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Westbank First Nation woman dances to heal a community

Click to play video: 'Jingle dancing to heal an Okanagan community' Jingle dancing to heal an Okanagan community
WATCH: A Westbank First Nation woman performed a jingle dance to offer healing and prayer to those actively experiencing addiction and homelessness outside of Metro Community in Kelowna. Sydney Morton has more. – Dec 1, 2020

In every step and jingle, Jamie Stimson has a prayer for a community.

“My prayers today are going to be dedicated to those affected by the overdose crisis and to their families,” said Stimson, Westbank First Nation.

“And also dedicated to the homelessness situation and I pray that we can come together.”

Jingle dresses are worn by women and young girls are regularly seen at powwows. The dresses have metal cones that jingle as the women move and the shape and sound are said to spread healing.

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Stimson’s dance outside of Metro Community, a faith-based outreach centre in Kelowna, is dedicated to helping those actively experiencing addiction and homelessness.

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“I want to help others who have been affected by life on the street, I want to help those who have been involved in the sex trade, I also want to be an advocate for the missing and murdered Indigenous women because I lost my mom, my mother was murdered in 1980 on the streets in Calgary,” said Stimson.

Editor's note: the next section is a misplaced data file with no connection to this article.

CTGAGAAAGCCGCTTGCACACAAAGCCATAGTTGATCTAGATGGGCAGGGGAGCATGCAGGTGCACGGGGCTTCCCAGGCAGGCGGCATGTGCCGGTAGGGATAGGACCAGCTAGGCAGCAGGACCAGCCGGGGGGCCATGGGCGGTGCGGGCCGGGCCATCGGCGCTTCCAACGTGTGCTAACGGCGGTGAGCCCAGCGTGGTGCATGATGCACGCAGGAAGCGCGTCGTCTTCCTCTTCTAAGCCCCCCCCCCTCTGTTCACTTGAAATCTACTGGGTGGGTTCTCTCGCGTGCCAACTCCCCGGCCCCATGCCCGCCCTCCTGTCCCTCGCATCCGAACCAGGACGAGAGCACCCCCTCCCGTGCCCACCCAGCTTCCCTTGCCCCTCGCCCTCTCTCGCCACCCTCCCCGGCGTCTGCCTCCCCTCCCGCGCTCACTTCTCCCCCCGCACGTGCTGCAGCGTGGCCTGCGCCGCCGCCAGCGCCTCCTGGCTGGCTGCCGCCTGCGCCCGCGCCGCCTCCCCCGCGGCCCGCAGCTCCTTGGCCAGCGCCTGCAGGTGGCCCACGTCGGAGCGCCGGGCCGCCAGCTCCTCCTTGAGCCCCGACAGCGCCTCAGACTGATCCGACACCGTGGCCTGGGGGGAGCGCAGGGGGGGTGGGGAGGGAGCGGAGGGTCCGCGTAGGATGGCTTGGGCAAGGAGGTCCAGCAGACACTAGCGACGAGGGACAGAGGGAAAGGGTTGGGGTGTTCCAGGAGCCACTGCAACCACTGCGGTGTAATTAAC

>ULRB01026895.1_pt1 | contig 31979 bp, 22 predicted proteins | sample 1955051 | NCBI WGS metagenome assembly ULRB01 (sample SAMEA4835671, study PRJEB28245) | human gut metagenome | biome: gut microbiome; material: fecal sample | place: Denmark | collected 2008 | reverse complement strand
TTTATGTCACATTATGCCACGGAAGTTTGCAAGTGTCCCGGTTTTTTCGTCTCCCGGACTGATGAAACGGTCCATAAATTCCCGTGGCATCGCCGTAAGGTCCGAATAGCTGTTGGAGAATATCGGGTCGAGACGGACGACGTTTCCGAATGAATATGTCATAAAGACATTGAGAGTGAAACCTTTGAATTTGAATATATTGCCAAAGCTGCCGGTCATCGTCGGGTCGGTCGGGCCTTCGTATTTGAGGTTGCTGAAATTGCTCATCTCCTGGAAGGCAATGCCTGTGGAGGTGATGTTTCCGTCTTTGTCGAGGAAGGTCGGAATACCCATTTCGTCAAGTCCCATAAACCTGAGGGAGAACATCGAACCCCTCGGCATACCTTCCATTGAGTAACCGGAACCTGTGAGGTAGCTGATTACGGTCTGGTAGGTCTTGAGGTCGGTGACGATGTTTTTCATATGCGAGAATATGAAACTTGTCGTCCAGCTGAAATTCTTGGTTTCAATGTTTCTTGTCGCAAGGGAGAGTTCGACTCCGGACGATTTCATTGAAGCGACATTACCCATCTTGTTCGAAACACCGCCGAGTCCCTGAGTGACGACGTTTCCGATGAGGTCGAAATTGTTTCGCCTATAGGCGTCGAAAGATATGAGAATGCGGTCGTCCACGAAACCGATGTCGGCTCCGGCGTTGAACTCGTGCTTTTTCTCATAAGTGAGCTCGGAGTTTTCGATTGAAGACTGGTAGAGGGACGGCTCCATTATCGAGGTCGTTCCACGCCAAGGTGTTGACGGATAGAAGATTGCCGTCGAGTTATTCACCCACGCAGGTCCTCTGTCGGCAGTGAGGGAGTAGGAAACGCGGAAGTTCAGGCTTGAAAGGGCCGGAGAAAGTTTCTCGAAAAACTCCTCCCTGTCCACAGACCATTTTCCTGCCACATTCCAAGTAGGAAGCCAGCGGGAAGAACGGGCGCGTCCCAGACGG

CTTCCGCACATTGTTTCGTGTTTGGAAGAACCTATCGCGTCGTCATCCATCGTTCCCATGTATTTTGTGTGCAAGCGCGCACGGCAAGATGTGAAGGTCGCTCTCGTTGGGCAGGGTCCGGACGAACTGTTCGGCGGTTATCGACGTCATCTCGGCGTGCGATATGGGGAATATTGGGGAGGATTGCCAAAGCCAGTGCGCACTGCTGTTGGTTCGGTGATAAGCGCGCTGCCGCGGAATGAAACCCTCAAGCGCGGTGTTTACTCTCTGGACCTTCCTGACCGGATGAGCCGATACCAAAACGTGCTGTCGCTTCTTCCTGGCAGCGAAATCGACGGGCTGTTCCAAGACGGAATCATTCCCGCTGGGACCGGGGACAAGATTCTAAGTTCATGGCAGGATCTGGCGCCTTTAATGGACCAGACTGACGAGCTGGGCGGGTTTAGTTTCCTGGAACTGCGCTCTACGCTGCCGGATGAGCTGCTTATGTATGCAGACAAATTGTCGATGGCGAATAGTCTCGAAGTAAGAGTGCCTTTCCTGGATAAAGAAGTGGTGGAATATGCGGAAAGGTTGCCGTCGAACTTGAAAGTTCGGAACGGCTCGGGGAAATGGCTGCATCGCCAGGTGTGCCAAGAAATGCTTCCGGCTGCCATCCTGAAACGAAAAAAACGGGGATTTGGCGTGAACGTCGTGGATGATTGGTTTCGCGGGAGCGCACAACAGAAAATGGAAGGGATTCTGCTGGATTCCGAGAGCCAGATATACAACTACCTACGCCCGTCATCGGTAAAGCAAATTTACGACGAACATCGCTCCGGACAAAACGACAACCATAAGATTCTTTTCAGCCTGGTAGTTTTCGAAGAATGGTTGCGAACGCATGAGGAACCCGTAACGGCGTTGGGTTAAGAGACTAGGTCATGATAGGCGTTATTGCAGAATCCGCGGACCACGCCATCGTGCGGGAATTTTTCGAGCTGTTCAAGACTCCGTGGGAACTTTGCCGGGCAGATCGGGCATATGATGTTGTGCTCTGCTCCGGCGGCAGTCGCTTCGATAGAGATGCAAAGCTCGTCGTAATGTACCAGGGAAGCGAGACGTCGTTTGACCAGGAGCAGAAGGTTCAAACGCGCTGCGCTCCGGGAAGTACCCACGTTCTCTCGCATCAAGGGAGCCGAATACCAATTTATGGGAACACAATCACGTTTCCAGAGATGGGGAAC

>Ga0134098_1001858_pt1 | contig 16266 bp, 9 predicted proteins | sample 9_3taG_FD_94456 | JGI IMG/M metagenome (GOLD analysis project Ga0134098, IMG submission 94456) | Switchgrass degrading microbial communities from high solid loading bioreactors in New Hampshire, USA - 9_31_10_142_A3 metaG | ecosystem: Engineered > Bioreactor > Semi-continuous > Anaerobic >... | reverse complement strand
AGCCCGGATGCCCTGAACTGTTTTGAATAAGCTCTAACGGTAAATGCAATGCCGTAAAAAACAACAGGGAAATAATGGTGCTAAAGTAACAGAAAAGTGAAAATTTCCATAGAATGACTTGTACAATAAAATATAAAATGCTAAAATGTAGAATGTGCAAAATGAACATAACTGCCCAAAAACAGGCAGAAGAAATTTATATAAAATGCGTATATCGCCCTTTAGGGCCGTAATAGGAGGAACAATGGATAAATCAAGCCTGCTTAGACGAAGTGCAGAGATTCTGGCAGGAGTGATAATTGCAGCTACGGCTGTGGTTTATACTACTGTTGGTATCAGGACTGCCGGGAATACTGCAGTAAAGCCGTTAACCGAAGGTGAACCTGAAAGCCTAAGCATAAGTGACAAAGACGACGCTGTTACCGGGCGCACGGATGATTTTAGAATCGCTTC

“It’s very special to have someone with her background whose come from addiction and homelessness herself and who has such a redemptive story and a lovely way of expressing that to other people,” said Graham Ord, Metro Community.

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“My heart is heavy this time of the year because I am a recovering addict myself. I used to live on the streets I was in and out of addiction since I was 14 and my heart gets heavy for those who I see who are living on the street because I know how it feels,” said Stimson.

“They didn’t choose that life, they weren’t born an addict, they didn’t choose to be homeless. Every one of them has a story of their own and the real issues lie deeper within.”

Stimson has now been clean and sober for over three years and is a student at the University of British Columbia, Okanagan campus attending classes with her daughter. And she is dedicating her life to helping others by hosting Wellbriety meetings, sharing her story and through dance.

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Her dance that provides healing has now spread through the streets of downtown Kelowna that many call home as temperatures continue to drop.

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